Who can witness or attest the signing of a will for it to be valid in law? And what must they do?
The legal formalities to make a valid will require the will-maker to sign their will in the presence of at least two people, acting as formal witnesses to the event. Executing a will in front of witnesses fulfils a protective function.
Witnessing a will – key points:
1. The will-maker must sign the will first in front of two or more witnesses, all present at the same time and in the same place. 2. Witnesses must be mentally competent and be able to see the will-maker make their signature, (the attestation) or other sign as appropriate. 3. At least two witnesses having attested the will then sign their names; in confirmation that the will-maker’s signature, made in their presence was genuine. 4. Anyone likely to inherit under the will, ie a beneficiary, including their spouse/partner should not witness it – although the law has changed in some states and in others exceptions are permitted. Seek legal advice.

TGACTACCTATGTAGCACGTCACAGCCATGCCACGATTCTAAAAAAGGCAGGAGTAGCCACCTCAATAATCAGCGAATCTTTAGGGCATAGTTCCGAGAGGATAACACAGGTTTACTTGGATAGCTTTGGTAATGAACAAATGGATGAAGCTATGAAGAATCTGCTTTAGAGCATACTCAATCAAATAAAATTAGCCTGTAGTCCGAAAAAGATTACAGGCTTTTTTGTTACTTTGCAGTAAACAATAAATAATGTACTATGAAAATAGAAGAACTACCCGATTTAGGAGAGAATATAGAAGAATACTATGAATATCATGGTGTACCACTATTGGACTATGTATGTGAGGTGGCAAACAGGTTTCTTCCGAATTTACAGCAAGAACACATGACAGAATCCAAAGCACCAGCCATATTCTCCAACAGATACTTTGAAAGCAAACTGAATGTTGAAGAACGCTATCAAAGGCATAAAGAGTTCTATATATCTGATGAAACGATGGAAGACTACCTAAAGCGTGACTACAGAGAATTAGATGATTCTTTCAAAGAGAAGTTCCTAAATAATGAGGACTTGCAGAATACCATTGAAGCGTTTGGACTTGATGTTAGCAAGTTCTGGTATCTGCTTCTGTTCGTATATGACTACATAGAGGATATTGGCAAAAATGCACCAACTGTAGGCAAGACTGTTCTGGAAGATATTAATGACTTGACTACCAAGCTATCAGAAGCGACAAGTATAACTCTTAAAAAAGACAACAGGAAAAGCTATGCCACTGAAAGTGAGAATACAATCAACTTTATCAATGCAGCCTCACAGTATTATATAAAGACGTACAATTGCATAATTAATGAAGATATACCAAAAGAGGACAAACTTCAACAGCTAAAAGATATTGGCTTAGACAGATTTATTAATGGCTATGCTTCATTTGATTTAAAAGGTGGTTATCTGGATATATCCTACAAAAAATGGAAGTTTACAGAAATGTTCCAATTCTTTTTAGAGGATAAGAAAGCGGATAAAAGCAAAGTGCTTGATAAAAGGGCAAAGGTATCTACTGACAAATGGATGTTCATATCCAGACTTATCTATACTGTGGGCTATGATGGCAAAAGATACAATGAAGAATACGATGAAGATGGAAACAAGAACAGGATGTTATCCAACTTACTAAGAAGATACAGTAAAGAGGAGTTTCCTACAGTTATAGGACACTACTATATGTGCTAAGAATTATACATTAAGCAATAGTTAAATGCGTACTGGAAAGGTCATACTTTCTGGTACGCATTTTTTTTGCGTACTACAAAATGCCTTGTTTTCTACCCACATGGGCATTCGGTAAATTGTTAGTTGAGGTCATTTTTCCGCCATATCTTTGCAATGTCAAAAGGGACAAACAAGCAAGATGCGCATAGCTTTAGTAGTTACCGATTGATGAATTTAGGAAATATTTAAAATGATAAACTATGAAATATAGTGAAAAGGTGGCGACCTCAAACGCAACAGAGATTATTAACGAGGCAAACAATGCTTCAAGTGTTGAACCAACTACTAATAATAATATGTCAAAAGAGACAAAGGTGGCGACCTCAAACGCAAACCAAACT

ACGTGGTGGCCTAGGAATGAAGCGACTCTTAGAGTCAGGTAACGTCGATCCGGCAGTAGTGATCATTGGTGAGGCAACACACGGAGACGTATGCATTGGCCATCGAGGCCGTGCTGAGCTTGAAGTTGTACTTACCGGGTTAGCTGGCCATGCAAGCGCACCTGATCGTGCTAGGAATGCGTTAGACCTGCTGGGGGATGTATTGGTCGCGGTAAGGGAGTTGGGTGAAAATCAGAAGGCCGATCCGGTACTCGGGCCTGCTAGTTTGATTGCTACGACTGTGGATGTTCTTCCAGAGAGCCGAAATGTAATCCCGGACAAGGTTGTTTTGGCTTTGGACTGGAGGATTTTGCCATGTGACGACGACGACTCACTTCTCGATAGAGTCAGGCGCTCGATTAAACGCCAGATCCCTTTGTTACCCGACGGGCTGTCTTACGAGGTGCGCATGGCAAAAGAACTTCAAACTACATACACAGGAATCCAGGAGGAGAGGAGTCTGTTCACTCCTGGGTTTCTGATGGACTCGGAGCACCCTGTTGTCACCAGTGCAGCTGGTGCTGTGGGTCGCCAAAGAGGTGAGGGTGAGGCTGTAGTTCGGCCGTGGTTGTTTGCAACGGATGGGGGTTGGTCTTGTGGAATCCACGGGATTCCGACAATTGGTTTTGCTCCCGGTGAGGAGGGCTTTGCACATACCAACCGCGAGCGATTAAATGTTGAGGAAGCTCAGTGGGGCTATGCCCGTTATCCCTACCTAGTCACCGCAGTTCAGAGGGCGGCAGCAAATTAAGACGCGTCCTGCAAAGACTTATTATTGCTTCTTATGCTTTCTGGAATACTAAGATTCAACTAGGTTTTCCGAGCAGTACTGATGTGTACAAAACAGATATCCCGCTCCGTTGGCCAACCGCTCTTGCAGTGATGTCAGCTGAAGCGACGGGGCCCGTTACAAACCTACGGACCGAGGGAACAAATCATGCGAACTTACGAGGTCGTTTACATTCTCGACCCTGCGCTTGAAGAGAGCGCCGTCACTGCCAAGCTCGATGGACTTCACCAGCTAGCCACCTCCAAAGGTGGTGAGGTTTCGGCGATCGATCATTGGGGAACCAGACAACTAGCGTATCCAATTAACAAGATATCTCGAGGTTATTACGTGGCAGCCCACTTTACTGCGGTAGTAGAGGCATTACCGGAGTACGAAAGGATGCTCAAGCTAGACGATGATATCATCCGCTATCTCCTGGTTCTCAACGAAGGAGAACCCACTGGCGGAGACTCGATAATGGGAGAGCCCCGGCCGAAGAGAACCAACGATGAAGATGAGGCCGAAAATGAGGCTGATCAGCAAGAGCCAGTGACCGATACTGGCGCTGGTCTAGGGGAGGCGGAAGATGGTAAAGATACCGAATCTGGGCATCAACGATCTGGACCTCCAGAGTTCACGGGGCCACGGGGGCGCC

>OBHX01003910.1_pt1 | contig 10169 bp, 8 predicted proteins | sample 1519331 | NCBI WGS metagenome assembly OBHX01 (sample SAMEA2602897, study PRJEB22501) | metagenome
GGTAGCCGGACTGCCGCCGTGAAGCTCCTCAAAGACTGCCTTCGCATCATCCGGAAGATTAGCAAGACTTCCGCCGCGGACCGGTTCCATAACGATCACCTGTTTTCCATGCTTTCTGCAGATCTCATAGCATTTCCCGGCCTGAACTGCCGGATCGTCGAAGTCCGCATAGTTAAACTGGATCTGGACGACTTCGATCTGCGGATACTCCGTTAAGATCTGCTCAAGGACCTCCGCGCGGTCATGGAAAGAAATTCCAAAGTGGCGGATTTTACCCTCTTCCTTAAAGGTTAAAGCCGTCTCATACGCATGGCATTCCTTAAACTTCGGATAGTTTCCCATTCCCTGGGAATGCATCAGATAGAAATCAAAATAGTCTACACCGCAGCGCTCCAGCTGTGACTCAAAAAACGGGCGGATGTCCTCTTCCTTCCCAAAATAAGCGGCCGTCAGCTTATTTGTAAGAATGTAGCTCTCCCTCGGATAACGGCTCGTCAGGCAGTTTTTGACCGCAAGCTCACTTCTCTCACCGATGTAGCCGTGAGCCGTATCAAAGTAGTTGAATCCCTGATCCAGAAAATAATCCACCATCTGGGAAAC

Intestacy is when you die without leaving a will. You are said to have died “intestate”. In the absence of instructions left in a valid will, who will inherit your property? Succession law contains strict rules to deal with this problem.
This is an outline of the application of the intestacy rules. They specify the order of entitlement as to who inherits and in what proportion, as well as the provision of a sum of money (statutory legacy) for the spouse or partner. More →